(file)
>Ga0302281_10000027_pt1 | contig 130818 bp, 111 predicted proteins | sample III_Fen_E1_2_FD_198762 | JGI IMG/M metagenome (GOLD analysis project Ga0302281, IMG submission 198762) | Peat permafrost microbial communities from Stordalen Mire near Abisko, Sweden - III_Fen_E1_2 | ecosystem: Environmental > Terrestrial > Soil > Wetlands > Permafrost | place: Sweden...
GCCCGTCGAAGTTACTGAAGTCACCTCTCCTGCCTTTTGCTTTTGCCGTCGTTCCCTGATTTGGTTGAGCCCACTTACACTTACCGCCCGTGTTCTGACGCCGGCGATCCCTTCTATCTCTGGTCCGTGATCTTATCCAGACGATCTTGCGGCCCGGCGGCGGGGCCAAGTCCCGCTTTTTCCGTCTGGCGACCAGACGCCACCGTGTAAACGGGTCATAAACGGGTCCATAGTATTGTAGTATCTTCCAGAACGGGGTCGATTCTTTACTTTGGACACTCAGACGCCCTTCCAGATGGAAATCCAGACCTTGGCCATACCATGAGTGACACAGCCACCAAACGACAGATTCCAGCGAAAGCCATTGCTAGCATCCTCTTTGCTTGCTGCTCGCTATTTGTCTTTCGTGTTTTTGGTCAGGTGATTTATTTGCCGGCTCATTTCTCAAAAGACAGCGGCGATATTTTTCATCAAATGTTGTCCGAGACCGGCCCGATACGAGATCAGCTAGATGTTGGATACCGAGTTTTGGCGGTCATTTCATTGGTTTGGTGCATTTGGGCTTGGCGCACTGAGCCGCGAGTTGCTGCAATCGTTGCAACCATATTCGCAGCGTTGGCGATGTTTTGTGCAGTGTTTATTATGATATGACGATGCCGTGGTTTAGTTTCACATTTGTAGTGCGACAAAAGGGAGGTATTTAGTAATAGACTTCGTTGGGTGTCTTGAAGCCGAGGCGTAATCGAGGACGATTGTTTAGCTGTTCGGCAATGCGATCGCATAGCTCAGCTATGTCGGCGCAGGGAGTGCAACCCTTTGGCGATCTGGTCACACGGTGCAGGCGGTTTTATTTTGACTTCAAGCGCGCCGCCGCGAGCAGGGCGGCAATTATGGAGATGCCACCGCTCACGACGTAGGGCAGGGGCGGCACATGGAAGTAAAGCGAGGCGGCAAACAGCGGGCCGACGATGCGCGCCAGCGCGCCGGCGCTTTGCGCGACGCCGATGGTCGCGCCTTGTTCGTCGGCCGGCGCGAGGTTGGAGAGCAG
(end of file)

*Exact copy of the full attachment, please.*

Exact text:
>Ga0302281_10000027_pt1 | contig 130818 bp, 111 predicted proteins | sample III_Fen_E1_2_FD_198762 | JGI IMG/M metagenome (GOLD analysis project Ga0302281, IMG submission 198762) | Peat permafrost microbial communities from Stordalen Mire near Abisko, Sweden - III_Fen_E1_2 | ecosystem: Environmental > Terrestrial > Soil > Wetlands > Permafrost | place: Sweden...
GCCCGTCGAAGTTACTGAAGTCACCTCTCCTGCCTTTTGCTTTTGCCGTCGTTCCCTGATTTGGTTGAGCCCACTTACACTTACCGCCCGTGTTCTGACGCCGGCGATCCCTTCTATCTCTGGTCCGTGATCTTATCCAGACGATCTTGCGGCCCGGCGGCGGGGCCAAGTCCCGCTTTTTCCGTCTGGCGACCAGACGCCACCGTGTAAACGGGTCATAAACGGGTCCATAGTATTGTAGTATCTTCCAGAACGGGGTCGATTCTTTACTTTGGACACTCAGACGCCCTTCCAGATGGAAATCCAGACCTTGGCCATACCATGAGTGACACAGCCACCAAACGACAGATTCCAGCGAAAGCCATTGCTAGCATCCTCTTTGCTTGCTGCTCGCTATTTGTCTTTCGTGTTTTTGGTCAGGTGATTTATTTGCCGGCTCATTTCTCAAAAGACAGCGGCGATATTTTTCATCAAATGTTGTCCGAGACCGGCCCGATACGAGATCAGCTAGATGTTGGATACCGAGTTTTGGCGGTCATTTCATTGGTTTGGTGCATTTGGGCTTGGCGCACTGAGCCGCGAGTTGCTGCAATCGTTGCAACCATATTCGCAGCGTTGGCGATGTTTTGTGCAGTGTTTATTATGATATGACGATGCCGTGGTTTAGTTTCACATTTGTAGTGCGACAAAAGGGAGGTATTTAGTAATAGACTTCGTTGGGTGTCTTGAAGCCGAGGCGTAATCGAGGACGATTGTTTAGCTGTTCGGCAATGCGATCGCATAGCTCAGCTATGTCGGCGCAGGGAGTGCAACCCTTTGGCGATCTGGTCACACGGTGCAGGCGGTTTTATTTTGACTTCAAGCGCGCCGCCGCGAGCAGGGCGGCAATTATGGAGATGCCACCGCTCACGACGTAGGGCAGGGGCGGCACATGGAAGTAAAGCGAGGCGGCAAACAGCGGGCCGACGATGCGCGCCAGCGCGCCGGCGCTTTGCGCGACGCCGATGGTCGCGCCTTGTTCGTCGGCCGGCGCGAGGTTGGAGAGCAG